Our thoughts are with John and all the family at this time of sorrow.

If you feel sad,
do think of me
For that's what I'll like.
When you live in the hearts
of those you love,
Remember then you never die.

Rabindranath Tagore


Artwork: Paul Swailes


Before we say anything about the weather we should like to thank the people who worked so hard to make the Jubilee Weekend such a success - well done to you all.

A wet, cold start to May gave way to drier conditions and a mini heat wave towards the end of the month when the temperature reached 28 Deg C on the 27th, one of the hottest May days that we have recorded. The minimum of 3.5 Deg C was about average. The total rainfall for the month was 77mm (3") which was fairly average as May's rainfall has varied between 156mm (6 1/8" ) and 31mm (1 1/4"). The sunshine record of 165.28 hours was above average for the month.

After raising hopes of a good summer the weather went downhill over the first weekend in June which unfortunately coincided with all the Jubilee events. Temperatures were down for most of the month with a maximum of 22.5 Deg C on the 2nd. Every weekend seemed to bring strong to gale force winds with a maximum gust of 30 knots on the 22nd. The biggest feature, of course, was the rain, the total for the month was 179mm (7 1/16") with 41mm (1 9/16") falling in twenty four hours. Our previous wettest June was in 1998 when we recorded 162mm (6 3/8"). The miserable weather is reflected in the 142.48 hours of sunshine which were well down on previous years but at least we did escape the really severe conditions experienced elsewhere in the country.

In the first six months of this year we have recorded 556mm (21 7/8") of rain, the second highest total since 2003. However, between 1994 and 2002 every year exceeded this amount in the same period. It may not seem like it at the moment but it would appear that we are getting less rain than we used to.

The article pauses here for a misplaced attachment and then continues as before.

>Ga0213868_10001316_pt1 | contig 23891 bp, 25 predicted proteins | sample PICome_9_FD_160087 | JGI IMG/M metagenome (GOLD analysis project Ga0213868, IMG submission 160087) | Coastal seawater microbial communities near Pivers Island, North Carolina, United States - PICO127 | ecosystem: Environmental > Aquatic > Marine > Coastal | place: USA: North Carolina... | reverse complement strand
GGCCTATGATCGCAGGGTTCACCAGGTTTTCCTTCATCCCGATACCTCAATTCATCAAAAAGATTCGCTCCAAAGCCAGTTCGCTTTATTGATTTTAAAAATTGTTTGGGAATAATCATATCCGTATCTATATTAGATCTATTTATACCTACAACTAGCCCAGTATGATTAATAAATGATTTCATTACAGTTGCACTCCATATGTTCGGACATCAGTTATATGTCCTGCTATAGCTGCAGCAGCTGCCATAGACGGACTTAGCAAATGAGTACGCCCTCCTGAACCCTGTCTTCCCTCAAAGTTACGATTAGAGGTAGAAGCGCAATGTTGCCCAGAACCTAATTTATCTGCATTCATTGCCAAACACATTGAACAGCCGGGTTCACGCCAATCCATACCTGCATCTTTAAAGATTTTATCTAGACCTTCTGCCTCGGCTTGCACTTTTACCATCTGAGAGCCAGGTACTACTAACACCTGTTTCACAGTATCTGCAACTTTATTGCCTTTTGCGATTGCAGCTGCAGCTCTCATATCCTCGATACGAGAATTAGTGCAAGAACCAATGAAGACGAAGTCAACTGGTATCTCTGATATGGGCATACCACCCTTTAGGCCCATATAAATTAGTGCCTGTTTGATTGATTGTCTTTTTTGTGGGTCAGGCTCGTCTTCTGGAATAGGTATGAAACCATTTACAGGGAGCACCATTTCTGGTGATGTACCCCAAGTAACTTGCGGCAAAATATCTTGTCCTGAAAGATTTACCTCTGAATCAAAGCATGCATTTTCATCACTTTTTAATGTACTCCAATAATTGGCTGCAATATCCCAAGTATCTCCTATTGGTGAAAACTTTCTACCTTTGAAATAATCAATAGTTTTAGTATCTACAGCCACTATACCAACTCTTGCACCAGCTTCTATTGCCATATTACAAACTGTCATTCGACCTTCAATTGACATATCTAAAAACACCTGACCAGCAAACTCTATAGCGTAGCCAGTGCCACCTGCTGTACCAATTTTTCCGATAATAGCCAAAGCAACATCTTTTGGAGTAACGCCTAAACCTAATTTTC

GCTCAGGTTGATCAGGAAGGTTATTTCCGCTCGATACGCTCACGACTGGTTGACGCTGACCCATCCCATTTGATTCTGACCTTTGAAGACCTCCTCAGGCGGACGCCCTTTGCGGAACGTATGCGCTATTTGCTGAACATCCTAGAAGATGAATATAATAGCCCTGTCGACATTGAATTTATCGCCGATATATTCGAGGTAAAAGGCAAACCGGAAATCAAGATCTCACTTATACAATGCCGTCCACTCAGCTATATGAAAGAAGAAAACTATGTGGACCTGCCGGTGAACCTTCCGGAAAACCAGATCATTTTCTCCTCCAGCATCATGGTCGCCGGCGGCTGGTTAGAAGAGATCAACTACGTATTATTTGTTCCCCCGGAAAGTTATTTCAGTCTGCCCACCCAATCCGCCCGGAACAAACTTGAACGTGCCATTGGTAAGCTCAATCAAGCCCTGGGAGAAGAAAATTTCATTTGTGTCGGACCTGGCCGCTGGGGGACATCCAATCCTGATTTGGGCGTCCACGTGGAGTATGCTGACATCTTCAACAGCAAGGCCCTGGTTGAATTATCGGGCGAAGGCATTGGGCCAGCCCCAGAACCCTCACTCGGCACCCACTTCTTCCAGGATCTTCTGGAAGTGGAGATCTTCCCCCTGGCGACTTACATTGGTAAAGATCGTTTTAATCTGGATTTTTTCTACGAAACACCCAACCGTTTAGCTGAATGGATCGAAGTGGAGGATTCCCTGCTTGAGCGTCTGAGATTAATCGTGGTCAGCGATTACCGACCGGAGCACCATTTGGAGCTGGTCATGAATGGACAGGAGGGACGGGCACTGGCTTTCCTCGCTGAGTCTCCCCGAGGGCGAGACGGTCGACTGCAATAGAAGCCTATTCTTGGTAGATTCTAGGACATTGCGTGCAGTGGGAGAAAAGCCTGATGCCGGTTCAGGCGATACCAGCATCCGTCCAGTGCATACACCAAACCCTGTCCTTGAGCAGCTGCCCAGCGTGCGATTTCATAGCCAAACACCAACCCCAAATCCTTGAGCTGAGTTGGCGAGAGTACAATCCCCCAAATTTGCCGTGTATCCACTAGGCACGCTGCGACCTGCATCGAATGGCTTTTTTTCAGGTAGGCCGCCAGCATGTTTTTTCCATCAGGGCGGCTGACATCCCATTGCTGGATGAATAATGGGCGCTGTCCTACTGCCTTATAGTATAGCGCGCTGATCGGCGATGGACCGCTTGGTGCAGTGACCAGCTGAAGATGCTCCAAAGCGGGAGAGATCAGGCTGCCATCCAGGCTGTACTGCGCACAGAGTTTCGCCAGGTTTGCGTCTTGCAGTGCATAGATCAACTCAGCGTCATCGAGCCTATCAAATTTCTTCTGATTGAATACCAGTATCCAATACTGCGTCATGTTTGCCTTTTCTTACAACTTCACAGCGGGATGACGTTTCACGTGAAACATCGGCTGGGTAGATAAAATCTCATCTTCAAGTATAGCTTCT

As we write this it is raining and the weather forecast for the next few weeks is more of the same, let's hope the Met Office has made a mistake.

Simon and Sue

All Day I Hear the Noise of Waters

All day I hear the noise of waters Making moan
Sad as the seabird is when going
Forth alone
He hears the winds cry to the waters'

The grey winds, the cold winds blowing
Where I go.
I hear the noise of many waters
Far below.
All day, all night, I hear them flowing
To and fro.

James Joyce


Artwork: Harry Weedon


Well, thank goodness we were not entered in any competitions this year because the weather has not been good for gardening and we should have struggled. However, all the village planters and hanging baskets looked great for the Village Diamond Jubilee Celebrations and we were so lucky that the weather on the Monday stayed fine - it was a great couple of days and the whole village was at its very best.

We have had another litter pick afternoon and are planning the next one for the 19th August and we do hope that you can come and join us. Look out for our posters.

The next Open Garden afternoon will be on the 9th September with teas at The Lodge, courtesy of Phil and Lynn when we hope to see you all there.

Wendy Applegate


Artwork: Angela Bartlett

Lemon Meringue Cupcakes

Lemon drizzle cake is always very poplar but these lemon meringue cupcakes are really pretty for a summer tea, in the garden, if we ever get any sunshine!

  • 110g/4 oz golden caster sugar
  • 110g/4 oz butter
  • Grated zest and juice of 2 large juicy lemons
  • 2 free range eggs lightly beaten
  • 100g/4 oz self-raising flour
  • Lemon curd (from a jar or make your own)
  • For the meringue
  • 2 large free range egg whites
  • 110g/4 oz caster sugar

Beat together the butter and sugar until pale and fluffy. Gradually add the eggs with a little of the flour to help stop the mixture curdling. Beat in the grated zest of the 2 lemons as well as the juice. Fold in the rest of the flour.

Divide the mix between 12 cupcake cases but keep back enough mix to make 12 teaspoons. Smooth, then make a small dip on the top and add a teaspoon of lemon curd, followed by a teaspoon of cake mix. Bake for 8 minutes at 350f/180c, gas mark 4.

Meanwhile place the 2 egg whites in a clean bowl and whisk into stiff peaks and add the 100g caster sugar 1tbsp at a time until glossy and thick. Place the meringue into a large piping bag. When the cakes have had the 8 minutes, remove from the oven and pipe (or spoon) the meringue on the top. Return to the oven and continue baking for 10-15 minutes until lightly browned. Cool on a wire rack.

These are extra lovely if you make your own lemon curd.

Wendy Applegate



At 19 years...

In just a few days, on the 8th August, celebrations will be taking place at Southerly, Castle Hill, when Ivy Richards, our oldest life-long resident of Berrynarbor, reaches her 100th Birthday and receives her card from the Queen.

We send her our congratulations, love and very best wishes on this auspicious occasion... what an achievement!